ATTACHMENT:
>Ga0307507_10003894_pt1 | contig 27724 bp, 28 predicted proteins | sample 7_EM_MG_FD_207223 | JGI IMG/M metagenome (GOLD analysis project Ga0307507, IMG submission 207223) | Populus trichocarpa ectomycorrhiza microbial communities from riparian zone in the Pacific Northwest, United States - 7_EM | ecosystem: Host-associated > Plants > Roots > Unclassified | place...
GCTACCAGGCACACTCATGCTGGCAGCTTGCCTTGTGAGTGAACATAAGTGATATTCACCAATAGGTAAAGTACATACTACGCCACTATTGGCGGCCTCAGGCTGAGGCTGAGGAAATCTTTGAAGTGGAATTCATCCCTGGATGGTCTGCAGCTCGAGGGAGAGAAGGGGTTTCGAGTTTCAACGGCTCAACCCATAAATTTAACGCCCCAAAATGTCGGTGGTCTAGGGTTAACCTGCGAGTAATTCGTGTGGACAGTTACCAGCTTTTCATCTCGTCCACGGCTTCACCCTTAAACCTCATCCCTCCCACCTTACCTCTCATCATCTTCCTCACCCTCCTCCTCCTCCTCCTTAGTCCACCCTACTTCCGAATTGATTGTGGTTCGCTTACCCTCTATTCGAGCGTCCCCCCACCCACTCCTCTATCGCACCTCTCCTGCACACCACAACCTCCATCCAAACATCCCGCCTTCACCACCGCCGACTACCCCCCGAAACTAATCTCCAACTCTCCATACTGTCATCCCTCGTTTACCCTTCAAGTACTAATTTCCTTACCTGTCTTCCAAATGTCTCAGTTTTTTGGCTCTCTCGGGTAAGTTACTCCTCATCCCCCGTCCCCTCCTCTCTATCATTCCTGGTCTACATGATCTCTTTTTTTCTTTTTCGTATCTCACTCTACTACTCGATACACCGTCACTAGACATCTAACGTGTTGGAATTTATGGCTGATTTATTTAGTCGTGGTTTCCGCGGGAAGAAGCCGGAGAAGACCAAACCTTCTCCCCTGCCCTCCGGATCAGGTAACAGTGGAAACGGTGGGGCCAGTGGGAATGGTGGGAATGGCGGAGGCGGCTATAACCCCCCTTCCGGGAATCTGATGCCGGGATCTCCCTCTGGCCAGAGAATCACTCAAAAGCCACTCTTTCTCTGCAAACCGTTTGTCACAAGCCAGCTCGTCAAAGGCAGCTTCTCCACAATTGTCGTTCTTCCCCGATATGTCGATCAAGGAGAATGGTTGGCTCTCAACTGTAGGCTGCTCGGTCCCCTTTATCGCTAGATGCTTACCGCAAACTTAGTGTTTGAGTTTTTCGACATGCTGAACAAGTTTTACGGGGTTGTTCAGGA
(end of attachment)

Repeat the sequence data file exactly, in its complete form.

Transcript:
>Ga0307507_10003894_pt1 | contig 27724 bp, 28 predicted proteins | sample 7_EM_MG_FD_207223 | JGI IMG/M metagenome (GOLD analysis project Ga0307507, IMG submission 207223) | Populus trichocarpa ectomycorrhiza microbial communities from riparian zone in the Pacific Northwest, United States - 7_EM | ecosystem: Host-associated > Plants > Roots > Unclassified | place...
GCTACCAGGCACACTCATGCTGGCAGCTTGCCTTGTGAGTGAACATAAGTGATATTCACCAATAGGTAAAGTACATACTACGCCACTATTGGCGGCCTCAGGCTGAGGCTGAGGAAATCTTTGAAGTGGAATTCATCCCTGGATGGTCTGCAGCTCGAGGGAGAGAAGGGGTTTCGAGTTTCAACGGCTCAACCCATAAATTTAACGCCCCAAAATGTCGGTGGTCTAGGGTTAACCTGCGAGTAATTCGTGTGGACAGTTACCAGCTTTTCATCTCGTCCACGGCTTCACCCTTAAACCTCATCCCTCCCACCTTACCTCTCATCATCTTCCTCACCCTCCTCCTCCTCCTCCTTAGTCCACCCTACTTCCGAATTGATTGTGGTTCGCTTACCCTCTATTCGAGCGTCCCCCCACCCACTCCTCTATCGCACCTCTCCTGCACACCACAACCTCCATCCAAACATCCCGCCTTCACCACCGCCGACTACCCCCCGAAACTAATCTCCAACTCTCCATACTGTCATCCCTCGTTTACCCTTCAAGTACTAATTTCCTTACCTGTCTTCCAAATGTCTCAGTTTTTTGGCTCTCTCGGGTAAGTTACTCCTCATCCCCCGTCCCCTCCTCTCTATCATTCCTGGTCTACATGATCTCTTTTTTTCTTTTTCGTATCTCACTCTACTACTCGATACACCGTCACTAGACATCTAACGTGTTGGAATTTATGGCTGATTTATTTAGTCGTGGTTTCCGCGGGAAGAAGCCGGAGAAGACCAAACCTTCTCCCCTGCCCTCCGGATCAGGTAACAGTGGAAACGGTGGGGCCAGTGGGAATGGTGGGAATGGCGGAGGCGGCTATAACCCCCCTTCCGGGAATCTGATGCCGGGATCTCCCTCTGGCCAGAGAATCACTCAAAAGCCACTCTTTCTCTGCAAACCGTTTGTCACAAGCCAGCTCGTCAAAGGCAGCTTCTCCACAATTGTCGTTCTTCCCCGATATGTCGATCAAGGAGAATGGTTGGCTCTCAACTGTAGGCTGCTCGGTCCCCTTTATCGCTAGATGCTTACCGCAAACTTAGTGTTTGAGTTTTTCGACATGCTGAACAAGTTTTACGGGGTTGTTCAGGA